• California Assembly Speaker Fabian Nunez, D-Los Angeles, has two Bay Area speaking engagements this Monday, Dec. 10. First, at 1 p.m., he’ll give a Harris Seminar Brown Bag Lunch Talk at Cal’s Institute of Governmental Studies, 119 Moses Hall, free and open to the public. Then, at 6 p.m., he’ll be part of the Commonwealth Club of California‘s panel discussion on immigrant health care; this’ll be in the club’s office on the second floor of 595 Market St. (at Second) in San Francisco, free for club members, $18 for nonmembers, $7 for students.
  • giuliani.jpgRepublican presidential candidate and former New York City Mayor Rudy Giuliani has a fundraising reception scheduled for 6 to 8 p.m. Monday at the Woodside home of Woodside Hotels and Resorts CEO Katherine Alden — $1,500 per person, $2,300 per couple. Then, on Tuesday morning, he has a fundraising breakfast scheduled for 8 a.m. at the home of Behrman Capital managing partner Bill Matthes and his wife, Leigh, in San Francisco’s Pacific Heights; this one’s $2,300 a plate. RSVP for either to Jane Clark, 707-933-9000 or
  • senatorclinton.jpgBillionaire investor Warren Buffett hosts a fundraiser for Democratic presidential candidate U.S. Sen. Hillary Clinton, D-N.Y., at 11 a.m. Tuesday at the San Francisco Hilton; it’s $100 for a limited number of students or those under 30, $250 for a regular ticket, $1,000 for preferred seating, and $2,300 for a VIP Lunch with Buffett and Clinton. A similar event that the Berkshire Hathaway chairman hosted in June in New York City reportedly raised about $1 million for Clinton.
  • gravel.jpgThe Commonwealth Club will host Democratic presidential candidate and former U.S. Sen. Mike Gravel, D-Alaska, at noon Tuesday, Dec. 11, at Le Petit Trianon Theater, 72 N. Fifth St. in San Jose; $10 for members, $20 for nonmembers. Says the club’s Web site: “From his advocacy for a universal health-care system to the support of a guest worker program, learn more about how Gravel plans to be the ‘Man for America.'”
  • romney.jpgRepublican presidential candidate and former Massachusetts Gov. Mitt Romney has a fundraising double-header scheduled for Friday, Dec. 14.: first, a 12:30 p.m. luncheon at the Oakville home of vintner H. William Harlan and his wife, Deborah; then, a 5:30 p.m. reception at the San Francisco home of investment banker Michael Whitman and his wife, Sandra. Both events are $1,000 a head, $2,300 with a photo op; RSVP to Kristin Hueter at 510-420-1199.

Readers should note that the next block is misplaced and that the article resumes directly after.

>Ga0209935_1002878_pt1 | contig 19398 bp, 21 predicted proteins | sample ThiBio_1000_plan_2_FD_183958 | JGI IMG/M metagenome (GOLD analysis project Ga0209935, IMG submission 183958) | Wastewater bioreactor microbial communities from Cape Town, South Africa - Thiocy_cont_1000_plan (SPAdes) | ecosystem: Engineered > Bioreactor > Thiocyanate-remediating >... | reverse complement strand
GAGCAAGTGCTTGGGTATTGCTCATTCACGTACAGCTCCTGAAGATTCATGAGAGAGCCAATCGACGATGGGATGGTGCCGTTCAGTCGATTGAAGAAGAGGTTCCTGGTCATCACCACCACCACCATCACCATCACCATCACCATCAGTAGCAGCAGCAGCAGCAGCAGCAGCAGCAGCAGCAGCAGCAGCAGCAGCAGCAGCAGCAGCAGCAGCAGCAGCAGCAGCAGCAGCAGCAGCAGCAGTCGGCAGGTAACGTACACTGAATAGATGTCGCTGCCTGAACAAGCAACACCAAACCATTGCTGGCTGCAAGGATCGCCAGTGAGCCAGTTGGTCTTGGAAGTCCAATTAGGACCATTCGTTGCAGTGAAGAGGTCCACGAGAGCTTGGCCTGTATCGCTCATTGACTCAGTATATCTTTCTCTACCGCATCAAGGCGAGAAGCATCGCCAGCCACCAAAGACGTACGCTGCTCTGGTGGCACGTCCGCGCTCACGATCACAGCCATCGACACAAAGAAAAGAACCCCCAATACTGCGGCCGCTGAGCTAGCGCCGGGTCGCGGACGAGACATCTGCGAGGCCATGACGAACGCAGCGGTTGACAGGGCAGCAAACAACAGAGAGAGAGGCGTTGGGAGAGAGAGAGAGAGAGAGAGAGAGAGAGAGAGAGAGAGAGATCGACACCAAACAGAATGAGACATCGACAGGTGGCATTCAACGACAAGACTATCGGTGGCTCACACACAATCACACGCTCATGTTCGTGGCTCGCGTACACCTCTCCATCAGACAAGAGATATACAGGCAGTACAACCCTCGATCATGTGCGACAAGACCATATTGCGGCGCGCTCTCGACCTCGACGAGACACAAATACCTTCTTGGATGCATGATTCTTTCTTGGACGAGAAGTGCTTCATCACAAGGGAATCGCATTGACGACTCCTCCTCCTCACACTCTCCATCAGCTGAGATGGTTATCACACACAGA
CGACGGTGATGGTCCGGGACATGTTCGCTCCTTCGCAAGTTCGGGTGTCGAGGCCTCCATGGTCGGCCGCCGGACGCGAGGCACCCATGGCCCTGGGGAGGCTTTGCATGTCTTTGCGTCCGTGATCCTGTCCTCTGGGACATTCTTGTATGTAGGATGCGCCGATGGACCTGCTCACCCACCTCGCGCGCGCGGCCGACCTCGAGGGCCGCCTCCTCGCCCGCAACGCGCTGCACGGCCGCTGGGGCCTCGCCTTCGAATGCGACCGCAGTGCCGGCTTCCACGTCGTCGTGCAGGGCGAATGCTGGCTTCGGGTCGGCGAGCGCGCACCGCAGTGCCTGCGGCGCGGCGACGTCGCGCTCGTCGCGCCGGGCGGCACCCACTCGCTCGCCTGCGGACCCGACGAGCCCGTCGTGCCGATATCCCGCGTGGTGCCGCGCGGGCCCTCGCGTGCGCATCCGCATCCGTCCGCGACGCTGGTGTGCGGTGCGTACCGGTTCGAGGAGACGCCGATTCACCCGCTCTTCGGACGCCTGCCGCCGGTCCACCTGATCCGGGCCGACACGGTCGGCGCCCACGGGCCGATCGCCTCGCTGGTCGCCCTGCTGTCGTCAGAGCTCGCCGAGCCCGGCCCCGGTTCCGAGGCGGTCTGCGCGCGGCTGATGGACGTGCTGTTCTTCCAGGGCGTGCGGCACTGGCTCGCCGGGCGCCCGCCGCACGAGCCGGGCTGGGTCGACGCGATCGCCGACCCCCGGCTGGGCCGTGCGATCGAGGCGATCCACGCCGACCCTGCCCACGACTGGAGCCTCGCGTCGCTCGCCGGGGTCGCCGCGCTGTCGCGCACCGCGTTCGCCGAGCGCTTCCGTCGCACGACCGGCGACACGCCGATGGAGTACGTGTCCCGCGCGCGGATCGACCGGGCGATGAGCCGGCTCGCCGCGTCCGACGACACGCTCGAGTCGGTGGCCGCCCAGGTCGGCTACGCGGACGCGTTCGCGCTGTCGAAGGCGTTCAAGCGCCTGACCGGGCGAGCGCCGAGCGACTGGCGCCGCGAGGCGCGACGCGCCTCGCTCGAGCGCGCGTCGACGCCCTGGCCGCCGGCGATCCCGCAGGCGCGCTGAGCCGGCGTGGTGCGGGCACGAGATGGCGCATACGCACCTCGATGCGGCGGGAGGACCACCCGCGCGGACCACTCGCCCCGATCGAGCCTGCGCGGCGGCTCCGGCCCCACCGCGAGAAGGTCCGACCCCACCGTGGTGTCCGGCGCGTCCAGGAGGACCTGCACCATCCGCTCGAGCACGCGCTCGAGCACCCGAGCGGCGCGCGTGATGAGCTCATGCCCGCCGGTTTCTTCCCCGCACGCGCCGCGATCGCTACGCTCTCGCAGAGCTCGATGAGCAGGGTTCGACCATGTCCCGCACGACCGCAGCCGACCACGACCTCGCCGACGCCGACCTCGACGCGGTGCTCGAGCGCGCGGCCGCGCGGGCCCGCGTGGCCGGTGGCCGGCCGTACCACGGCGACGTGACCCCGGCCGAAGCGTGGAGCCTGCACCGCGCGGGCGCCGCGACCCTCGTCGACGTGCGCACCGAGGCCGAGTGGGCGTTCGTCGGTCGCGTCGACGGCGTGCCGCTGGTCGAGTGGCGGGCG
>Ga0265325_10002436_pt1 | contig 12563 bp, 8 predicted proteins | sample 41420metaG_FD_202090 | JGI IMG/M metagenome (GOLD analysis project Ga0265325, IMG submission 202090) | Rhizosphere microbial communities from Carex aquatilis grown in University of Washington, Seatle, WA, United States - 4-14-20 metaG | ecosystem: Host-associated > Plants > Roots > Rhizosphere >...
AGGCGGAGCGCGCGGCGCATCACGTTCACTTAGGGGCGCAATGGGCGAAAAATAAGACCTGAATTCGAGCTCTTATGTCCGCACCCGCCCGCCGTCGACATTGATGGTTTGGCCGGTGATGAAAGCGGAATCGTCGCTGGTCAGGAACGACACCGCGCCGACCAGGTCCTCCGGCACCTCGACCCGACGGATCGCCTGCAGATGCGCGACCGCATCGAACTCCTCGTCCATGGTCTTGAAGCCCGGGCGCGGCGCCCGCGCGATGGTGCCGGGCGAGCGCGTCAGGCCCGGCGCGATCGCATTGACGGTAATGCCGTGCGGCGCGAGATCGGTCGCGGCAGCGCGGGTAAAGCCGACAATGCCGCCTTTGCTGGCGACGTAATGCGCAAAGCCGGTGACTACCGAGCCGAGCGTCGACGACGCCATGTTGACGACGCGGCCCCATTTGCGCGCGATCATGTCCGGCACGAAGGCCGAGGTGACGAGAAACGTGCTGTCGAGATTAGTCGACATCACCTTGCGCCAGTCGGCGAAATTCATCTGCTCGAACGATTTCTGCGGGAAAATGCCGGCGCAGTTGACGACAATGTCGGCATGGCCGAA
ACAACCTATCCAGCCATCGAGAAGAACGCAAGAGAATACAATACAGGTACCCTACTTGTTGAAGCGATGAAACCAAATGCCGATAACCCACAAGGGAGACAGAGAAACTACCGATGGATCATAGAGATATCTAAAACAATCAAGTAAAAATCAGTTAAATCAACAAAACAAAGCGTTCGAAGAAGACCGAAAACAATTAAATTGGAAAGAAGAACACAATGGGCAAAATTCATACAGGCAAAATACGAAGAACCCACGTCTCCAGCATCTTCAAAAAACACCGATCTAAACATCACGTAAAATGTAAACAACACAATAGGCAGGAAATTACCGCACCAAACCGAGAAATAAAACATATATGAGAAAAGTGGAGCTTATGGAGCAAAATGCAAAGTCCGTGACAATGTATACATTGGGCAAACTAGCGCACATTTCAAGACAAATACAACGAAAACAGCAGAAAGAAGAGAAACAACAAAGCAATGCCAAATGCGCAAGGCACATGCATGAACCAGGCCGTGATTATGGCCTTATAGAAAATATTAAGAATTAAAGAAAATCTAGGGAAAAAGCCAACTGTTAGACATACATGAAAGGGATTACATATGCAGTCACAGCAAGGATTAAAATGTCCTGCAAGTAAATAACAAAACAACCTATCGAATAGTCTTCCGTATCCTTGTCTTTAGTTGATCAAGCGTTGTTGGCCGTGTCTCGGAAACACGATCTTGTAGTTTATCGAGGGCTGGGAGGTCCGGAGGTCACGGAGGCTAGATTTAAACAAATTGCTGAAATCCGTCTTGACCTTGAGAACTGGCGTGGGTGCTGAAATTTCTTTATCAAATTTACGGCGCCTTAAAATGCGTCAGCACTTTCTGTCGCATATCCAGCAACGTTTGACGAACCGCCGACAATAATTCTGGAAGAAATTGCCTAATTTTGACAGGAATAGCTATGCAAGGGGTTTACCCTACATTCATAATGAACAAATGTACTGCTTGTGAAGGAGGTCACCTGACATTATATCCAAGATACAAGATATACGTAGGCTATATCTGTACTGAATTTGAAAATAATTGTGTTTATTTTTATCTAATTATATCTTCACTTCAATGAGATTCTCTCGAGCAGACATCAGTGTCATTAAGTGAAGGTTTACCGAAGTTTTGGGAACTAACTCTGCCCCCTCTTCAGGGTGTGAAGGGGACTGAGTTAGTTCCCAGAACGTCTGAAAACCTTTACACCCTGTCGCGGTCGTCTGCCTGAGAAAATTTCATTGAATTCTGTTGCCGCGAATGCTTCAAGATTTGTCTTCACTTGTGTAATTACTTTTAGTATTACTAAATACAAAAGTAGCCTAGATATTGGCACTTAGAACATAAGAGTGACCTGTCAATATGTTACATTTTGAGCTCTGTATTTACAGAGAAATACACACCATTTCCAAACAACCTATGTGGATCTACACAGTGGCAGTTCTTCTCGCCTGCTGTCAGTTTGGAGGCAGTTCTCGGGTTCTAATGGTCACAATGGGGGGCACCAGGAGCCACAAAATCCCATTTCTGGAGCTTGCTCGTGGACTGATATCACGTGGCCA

• Posted on Friday, December 7th, 2007
    Under: Assembly, Elections, Fabian Nunez, Hillary Clinton, Immigration, Mike Gravel, Mitt Romney, Rudy Giuliani | No Comments »

    VC partners endorse Giuliani, Clinton

    kvamme.jpgSilicon Valley mogul E. Floyd Kvamme told reporters on a conference call just now that Rudy Giuliani — who’ll be in the Bay Area early next week — would be the business-friendly president the valley desires.

    “The valley is a very globally thinking kind of economy,” he said. “The mayor talks a lot about that… competitiveness in improving our picture.”

    Kvamme — a partner emeritus at high-tech venture capital firm Kleiner Perkins Caufield & Byers — said Giuliani wants to roll back government regulation that forces business overseas, but also is “very committed to the whole issue of workforce generation and education… Most of us here in the valley believe that more choice in the (school) system would be good for the system.”

    On immigration, “the mayor is the one person who can sort out this issue, because its a big one and he lived in it for a number of years” but also because he understands total, comprehenisve reform may not be the appropriate, immediate goal if Silicon Valley wants to continue attracting the best and brightest from around the world. And on energy, Kvamme said, Giuliani “has recognized that on the electricity front, the cleanest electricity going is nuclear power” and opposes raising taxes on U.S. oil production.

    Giuliani is “taking California very seriously — he has been here a ton of times,” Kvamme said. “People are excited about his candidacy and I think he’s going to do extremely well in California.”

    doerr.jpgIncidentally, Kleiner Perkins Caufield & Byers partner John Doerr and his wife, environmental advocate Ann Doerr, today announced their support of Hillary Clinton, citing her “forward-looking agenda in energy, innovation, healthcare and the economy” and her “experience, judgment and leadership to strengthen America’s standing in the world.”

    Just as Kvamme is a longtime GOP figure — high-tech advisory positions in the administrations of President George W. Bush and former Gov. Pete Wilson; a stint as chairman of a Bill Bennett-founded conservative think tank; giving, with his wife, at least $122,000 to Republican causes in the 2004 cycle, $252,000 in 2000 — the Doerrs were big-time Al Gore supporters in ’00 and gave $428,000 to Democratic causes in ’04. John Doerr had endorsed Joe Lieberman in 2003 but quickly fell in line behind John Kerry post-nomination in 2004.

    Posted on Wednesday, December 5th, 2007
    Under: Al Gore, Democratic Party, Elections, General, Hillary Clinton, Joe Lieberman, John Kerry, President Bush, Republican Party, Rudy Giuliani | No Comments »